A boy looks at a poster promoting Disney movie Mulan outside a cinema on the day it opened in Beijing. The film has been pilloried internationally and given a lukewarm reception by Chinese cinema-goers. Photo: AFP A boy looks at a poster promoting Disney movie Mulan outside a cinema on the day it opened in Beijing. The film has been pilloried internationally and given a lukewarm reception by Chinese cinema-goers. Photo: AFP
A boy looks at a poster promoting Disney movie Mulan outside a cinema on the day it opened in Beijing. The film has been pilloried internationally and given a lukewarm reception by Chinese cinema-goers. Photo: AFP
Vivienne Chow
Opinion

Opinion

Vivienne Chow

How Disney’s misconceived Mulan lost the Chinese audience it so cravenly courted

  • Disney lost Chinese film-goers because they watched Mulan through a magnifying glass, looking for errors of cultural representation and historical inaccuracies
  • They found plenty. For starters, Disney doesn’t understand qi. On top of that are plot changes, dire action scenes, bland characters and lifeless acting

A boy looks at a poster promoting Disney movie Mulan outside a cinema on the day it opened in Beijing. The film has been pilloried internationally and given a lukewarm reception by Chinese cinema-goers. Photo: AFP A boy looks at a poster promoting Disney movie Mulan outside a cinema on the day it opened in Beijing. The film has been pilloried internationally and given a lukewarm reception by Chinese cinema-goers. Photo: AFP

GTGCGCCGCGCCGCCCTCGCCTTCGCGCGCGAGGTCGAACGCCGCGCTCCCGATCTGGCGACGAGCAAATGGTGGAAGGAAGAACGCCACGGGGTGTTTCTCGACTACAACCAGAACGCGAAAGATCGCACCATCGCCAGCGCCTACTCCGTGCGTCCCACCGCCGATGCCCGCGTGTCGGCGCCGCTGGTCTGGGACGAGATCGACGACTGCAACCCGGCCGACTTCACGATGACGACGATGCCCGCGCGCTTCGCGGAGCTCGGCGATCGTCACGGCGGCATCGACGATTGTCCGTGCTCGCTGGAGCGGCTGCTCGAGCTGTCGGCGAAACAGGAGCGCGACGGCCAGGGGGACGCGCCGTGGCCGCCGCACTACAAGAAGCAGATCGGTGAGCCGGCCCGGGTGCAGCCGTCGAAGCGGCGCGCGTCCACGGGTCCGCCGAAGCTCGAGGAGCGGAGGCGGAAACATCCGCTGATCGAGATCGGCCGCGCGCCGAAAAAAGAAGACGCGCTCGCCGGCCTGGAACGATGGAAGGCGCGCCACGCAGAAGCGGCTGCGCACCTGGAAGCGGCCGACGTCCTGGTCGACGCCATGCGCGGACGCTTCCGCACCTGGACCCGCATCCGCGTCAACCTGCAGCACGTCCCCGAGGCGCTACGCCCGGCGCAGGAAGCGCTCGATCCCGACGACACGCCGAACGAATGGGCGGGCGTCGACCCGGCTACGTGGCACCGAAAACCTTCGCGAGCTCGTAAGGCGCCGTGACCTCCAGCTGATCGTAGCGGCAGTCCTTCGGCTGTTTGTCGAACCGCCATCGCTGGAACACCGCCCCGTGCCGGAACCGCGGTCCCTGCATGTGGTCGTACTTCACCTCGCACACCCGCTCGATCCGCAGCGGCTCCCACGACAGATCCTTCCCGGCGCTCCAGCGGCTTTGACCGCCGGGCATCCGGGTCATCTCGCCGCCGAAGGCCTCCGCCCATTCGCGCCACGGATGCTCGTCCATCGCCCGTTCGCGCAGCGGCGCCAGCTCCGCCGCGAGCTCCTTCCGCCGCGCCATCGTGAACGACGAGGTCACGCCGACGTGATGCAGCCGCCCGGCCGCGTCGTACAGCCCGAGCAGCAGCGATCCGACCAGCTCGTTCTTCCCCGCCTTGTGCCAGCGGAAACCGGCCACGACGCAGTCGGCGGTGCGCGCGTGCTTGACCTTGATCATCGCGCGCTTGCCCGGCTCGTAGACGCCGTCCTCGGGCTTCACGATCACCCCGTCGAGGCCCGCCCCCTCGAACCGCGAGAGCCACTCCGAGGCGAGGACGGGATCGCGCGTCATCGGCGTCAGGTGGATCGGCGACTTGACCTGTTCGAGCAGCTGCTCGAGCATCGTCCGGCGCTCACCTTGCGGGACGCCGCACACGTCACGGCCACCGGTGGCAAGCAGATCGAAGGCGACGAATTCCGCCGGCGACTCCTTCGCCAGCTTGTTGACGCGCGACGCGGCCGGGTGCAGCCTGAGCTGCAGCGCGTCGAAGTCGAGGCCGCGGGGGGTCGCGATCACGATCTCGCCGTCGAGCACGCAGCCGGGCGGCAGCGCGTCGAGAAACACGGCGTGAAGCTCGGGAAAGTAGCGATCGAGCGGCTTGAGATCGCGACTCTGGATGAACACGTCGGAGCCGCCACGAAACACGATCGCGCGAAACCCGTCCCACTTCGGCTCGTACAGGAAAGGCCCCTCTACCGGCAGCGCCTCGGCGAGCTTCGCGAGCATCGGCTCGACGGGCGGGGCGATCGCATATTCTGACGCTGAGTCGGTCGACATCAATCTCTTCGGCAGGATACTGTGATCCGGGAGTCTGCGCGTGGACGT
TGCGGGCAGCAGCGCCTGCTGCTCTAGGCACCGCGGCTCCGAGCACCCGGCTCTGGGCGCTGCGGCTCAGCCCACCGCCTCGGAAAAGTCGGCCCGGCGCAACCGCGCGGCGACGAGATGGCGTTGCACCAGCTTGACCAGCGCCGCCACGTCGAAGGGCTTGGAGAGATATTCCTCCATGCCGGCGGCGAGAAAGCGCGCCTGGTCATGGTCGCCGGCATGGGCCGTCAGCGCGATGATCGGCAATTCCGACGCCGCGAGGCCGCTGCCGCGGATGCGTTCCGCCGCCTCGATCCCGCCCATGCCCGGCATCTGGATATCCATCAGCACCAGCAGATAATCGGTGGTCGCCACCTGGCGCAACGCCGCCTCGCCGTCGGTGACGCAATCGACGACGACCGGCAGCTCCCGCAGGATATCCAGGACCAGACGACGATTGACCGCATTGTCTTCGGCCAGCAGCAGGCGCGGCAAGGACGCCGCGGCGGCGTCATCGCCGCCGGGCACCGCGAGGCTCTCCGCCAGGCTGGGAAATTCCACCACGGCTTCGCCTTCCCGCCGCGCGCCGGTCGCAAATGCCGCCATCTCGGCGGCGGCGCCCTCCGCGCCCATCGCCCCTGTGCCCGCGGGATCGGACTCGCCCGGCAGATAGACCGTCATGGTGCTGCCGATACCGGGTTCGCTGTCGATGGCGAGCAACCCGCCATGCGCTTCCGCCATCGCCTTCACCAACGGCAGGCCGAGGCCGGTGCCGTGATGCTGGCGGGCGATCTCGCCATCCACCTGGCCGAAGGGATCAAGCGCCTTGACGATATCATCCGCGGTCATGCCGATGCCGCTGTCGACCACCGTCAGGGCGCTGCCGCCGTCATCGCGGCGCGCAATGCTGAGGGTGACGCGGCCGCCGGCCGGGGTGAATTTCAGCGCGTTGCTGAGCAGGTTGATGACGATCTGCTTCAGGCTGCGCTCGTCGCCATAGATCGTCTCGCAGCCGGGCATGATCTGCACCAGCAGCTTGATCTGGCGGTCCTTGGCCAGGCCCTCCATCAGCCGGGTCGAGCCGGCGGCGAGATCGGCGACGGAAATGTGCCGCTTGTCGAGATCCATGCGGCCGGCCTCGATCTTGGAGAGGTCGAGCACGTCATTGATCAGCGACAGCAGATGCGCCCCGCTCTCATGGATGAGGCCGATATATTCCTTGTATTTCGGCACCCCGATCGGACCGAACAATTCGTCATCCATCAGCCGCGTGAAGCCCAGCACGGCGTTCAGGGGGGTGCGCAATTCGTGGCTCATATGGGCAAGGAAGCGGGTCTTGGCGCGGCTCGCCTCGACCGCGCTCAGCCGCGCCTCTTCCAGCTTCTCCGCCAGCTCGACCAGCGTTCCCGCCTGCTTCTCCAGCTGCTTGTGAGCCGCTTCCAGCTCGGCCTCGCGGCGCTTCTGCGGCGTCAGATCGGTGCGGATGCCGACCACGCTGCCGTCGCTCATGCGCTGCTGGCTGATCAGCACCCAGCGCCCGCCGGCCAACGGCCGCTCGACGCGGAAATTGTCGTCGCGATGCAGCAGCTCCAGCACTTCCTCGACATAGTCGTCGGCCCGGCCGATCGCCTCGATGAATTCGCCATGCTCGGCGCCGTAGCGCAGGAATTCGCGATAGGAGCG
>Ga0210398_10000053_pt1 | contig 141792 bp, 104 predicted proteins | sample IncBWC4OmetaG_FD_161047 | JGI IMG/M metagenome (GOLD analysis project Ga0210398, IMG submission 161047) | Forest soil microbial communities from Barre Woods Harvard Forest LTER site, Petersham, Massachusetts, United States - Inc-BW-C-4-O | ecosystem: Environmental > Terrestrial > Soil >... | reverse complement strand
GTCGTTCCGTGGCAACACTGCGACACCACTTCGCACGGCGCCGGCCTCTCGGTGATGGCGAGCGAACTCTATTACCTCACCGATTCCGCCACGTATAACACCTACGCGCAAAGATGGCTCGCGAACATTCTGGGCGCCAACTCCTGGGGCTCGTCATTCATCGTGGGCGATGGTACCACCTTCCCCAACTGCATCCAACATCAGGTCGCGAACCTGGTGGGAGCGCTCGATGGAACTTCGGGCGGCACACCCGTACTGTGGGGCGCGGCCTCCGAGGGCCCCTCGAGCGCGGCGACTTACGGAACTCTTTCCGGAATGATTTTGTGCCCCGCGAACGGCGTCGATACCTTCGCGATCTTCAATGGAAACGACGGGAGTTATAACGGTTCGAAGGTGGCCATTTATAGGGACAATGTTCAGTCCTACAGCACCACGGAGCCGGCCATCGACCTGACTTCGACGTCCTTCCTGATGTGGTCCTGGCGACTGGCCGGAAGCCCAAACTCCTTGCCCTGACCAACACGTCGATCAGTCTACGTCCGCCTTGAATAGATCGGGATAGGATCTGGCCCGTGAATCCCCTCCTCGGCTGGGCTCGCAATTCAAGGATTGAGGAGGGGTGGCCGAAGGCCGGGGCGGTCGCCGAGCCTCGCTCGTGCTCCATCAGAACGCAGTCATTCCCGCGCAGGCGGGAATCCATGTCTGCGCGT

A boy looks at a poster promoting Disney movie Mulan outside a cinema on the day it opened in Beijing. The film has been pilloried internationally and given a lukewarm reception by Chinese cinema-goers. Photo: AFP
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Vivienne Chow

Vivienne Chow

Vivienne is a journalist and critic specialising in the arts, culture and cultural affairs. She was named one of the world’s best young journalists and critics while representing Hong Kong at the 2004 inaugural Berlinale Talent Press at the Berlin International Film Festival, and in 2015 was awarded the IJP Fellowship for mid-career journalism training and conducting research on cultural policy. Vivienne was a staff reporter with the South China Morning Post for 15 years, and remains a contributor after founding her own non-profit educational initiative, the Cultural Journalism Campus. Follow her on Twitter @VivienneChow and read her blog, Culture Shock, at www.viviennechow.com